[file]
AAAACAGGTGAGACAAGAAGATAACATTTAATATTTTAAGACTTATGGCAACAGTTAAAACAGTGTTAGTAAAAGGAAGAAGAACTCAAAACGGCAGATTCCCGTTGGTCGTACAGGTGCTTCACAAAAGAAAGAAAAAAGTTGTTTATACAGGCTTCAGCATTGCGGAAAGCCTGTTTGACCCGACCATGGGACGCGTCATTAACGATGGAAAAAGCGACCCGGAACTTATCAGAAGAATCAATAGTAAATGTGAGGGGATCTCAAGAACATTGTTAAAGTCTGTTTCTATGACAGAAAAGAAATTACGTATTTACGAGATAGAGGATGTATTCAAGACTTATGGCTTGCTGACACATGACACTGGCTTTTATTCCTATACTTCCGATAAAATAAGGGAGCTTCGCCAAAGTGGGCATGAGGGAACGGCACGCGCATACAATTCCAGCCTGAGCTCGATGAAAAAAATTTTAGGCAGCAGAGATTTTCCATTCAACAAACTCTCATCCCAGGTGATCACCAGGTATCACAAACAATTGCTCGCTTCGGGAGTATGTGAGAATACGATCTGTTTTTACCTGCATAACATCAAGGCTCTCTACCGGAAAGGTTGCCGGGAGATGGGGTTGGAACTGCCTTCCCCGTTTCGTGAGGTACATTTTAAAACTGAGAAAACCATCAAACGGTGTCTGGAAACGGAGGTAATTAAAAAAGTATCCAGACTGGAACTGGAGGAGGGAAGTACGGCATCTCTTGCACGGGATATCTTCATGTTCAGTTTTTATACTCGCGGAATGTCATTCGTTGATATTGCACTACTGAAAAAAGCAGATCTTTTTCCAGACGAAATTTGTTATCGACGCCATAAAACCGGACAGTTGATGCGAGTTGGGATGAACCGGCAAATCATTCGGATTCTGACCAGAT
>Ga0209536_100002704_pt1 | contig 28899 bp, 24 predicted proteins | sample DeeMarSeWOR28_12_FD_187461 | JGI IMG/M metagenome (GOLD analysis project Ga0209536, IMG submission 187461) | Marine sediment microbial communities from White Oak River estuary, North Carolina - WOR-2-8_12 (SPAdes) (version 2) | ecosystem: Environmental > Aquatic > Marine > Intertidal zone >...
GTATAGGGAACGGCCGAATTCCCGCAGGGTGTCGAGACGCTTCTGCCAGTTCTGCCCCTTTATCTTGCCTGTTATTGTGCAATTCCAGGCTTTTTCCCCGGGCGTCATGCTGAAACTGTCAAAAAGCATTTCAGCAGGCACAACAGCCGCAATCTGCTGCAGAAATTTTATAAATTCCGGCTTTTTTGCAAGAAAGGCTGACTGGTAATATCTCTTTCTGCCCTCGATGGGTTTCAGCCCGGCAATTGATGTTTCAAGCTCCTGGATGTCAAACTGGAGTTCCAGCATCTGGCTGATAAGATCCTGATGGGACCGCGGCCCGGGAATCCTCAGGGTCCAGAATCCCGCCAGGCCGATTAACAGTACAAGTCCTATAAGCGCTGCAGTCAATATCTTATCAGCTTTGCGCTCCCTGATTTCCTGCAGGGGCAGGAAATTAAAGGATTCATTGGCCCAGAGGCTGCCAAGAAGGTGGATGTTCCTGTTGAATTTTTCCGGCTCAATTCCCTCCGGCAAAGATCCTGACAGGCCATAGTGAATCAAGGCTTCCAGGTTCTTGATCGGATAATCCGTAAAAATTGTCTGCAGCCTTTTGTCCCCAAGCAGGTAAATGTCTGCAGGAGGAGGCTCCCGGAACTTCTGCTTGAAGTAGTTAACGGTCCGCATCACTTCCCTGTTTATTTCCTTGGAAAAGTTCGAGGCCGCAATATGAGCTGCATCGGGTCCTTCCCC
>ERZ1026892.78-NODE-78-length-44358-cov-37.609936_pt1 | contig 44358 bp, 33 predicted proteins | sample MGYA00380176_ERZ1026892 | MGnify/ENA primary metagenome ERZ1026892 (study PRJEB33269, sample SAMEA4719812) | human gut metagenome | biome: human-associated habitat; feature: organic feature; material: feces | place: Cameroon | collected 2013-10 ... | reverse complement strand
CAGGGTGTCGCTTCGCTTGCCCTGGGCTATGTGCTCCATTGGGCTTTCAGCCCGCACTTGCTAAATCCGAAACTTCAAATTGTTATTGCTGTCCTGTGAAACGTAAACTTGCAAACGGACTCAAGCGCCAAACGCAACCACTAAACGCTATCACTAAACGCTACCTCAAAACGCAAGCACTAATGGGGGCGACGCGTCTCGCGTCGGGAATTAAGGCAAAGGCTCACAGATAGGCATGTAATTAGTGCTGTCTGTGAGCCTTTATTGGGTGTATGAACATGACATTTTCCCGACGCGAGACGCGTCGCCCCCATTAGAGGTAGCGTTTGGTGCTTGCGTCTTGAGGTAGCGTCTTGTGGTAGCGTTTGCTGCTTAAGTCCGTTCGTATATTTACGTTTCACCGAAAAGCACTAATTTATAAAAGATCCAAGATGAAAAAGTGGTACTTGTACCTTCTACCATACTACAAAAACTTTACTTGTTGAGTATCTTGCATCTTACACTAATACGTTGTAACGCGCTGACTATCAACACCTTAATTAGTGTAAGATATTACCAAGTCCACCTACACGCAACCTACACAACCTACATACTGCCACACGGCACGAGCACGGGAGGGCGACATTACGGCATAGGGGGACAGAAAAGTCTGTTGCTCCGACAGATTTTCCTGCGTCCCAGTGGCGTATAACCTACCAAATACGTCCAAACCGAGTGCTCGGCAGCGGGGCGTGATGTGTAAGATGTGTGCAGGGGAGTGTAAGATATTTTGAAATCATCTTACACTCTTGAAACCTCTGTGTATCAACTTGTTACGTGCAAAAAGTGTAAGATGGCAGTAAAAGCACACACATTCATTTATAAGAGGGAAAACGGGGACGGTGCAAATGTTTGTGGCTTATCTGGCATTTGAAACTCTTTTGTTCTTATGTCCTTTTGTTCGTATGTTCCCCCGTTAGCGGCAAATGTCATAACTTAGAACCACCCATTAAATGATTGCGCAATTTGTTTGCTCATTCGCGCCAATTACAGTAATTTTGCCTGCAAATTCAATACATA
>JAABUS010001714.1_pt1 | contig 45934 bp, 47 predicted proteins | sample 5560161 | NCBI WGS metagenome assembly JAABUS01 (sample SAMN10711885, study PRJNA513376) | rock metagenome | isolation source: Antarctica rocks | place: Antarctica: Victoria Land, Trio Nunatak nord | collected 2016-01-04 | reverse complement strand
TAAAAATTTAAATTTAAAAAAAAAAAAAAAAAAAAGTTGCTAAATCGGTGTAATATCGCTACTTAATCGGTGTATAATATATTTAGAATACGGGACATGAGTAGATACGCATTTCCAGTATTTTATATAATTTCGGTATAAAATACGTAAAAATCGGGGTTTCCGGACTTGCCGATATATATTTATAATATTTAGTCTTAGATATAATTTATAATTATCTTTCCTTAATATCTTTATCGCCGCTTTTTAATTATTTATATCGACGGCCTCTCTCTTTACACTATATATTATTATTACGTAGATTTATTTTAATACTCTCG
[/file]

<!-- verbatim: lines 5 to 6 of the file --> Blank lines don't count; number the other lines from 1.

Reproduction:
CAGGGTGTCGCTTCGCTTGCCCTGGGCTATGTGCTCCATTGGGCTTTCAGCCCGCACTTGCTAAATCCGAAACTTCAAATTGTTATTGCTGTCCTGTGAAACGTAAACTTGCAAACGGACTCAAGCGCCAAACGCAACCACTAAACGCTATCACTAAACGCTACCTCAAAACGCAAGCACTAATGGGGGCGACGCGTCTCGCGTCGGGAATTAAGGCAAAGGCTCACAGATAGGCATGTAATTAGTGCTGTCTGTGAGCCTTTATTGGGTGTATGAACATGACATTTTCCCGACGCGAGACGCGTCGCCCCCATTAGAGGTAGCGTTTGGTGCTTGCGTCTTGAGGTAGCGTCTTGTGGTAGCGTTTGCTGCTTAAGTCCGTTCGTATATTTACGTTTCACCGAAAAGCACTAATTTATAAAAGATCCAAGATGAAAAAGTGGTACTTGTACCTTCTACCATACTACAAAAACTTTACTTGTTGAGTATCTTGCATCTTACACTAATACGTTGTAACGCGCTGACTATCAACACCTTAATTAGTGTAAGATATTACCAAGTCCACCTACACGCAACCTACACAACCTACATACTGCCACACGGCACGAGCACGGGAGGGCGACATTACGGCATAGGGGGACAGAAAAGTCTGTTGCTCCGACAGATTTTCCTGCGTCCCAGTGGCGTATAACCTACCAAATACGTCCAAACCGAGTGCTCGGCAGCGGGGCGTGATGTGTAAGATGTGTGCAGGGGAGTGTAAGATATTTTGAAATCATCTTACACTCTTGAAACCTCTGTGTATCAACTTGTTACGTGCAAAAAGTGTAAGATGGCAGTAAAAGCACACACATTCATTTATAAGAGGGAAAACGGGGACGGTGCAAATGTTTGTGGCTTATCTGGCATTTGAAACTCTTTTGTTCTTATGTCCTTTTGTTCGTATGTTCCCCCGTTAGCGGCAAATGTCATAACTTAGAACCACCCATTAAATGATTGCGCAATTTGTTTGCTCATTCGCGCCAATTACAGTAATTTTGCCTGCAAATTCAATACATA
>JAABUS010001714.1_pt1 | contig 45934 bp, 47 predicted proteins | sample 5560161 | NCBI WGS metagenome assembly JAABUS01 (sample SAMN10711885, study PRJNA513376) | rock metagenome | isolation source: Antarctica rocks | place: Antarctica: Victoria Land, Trio Nunatak nord | collected 2016-01-04 | reverse complement strand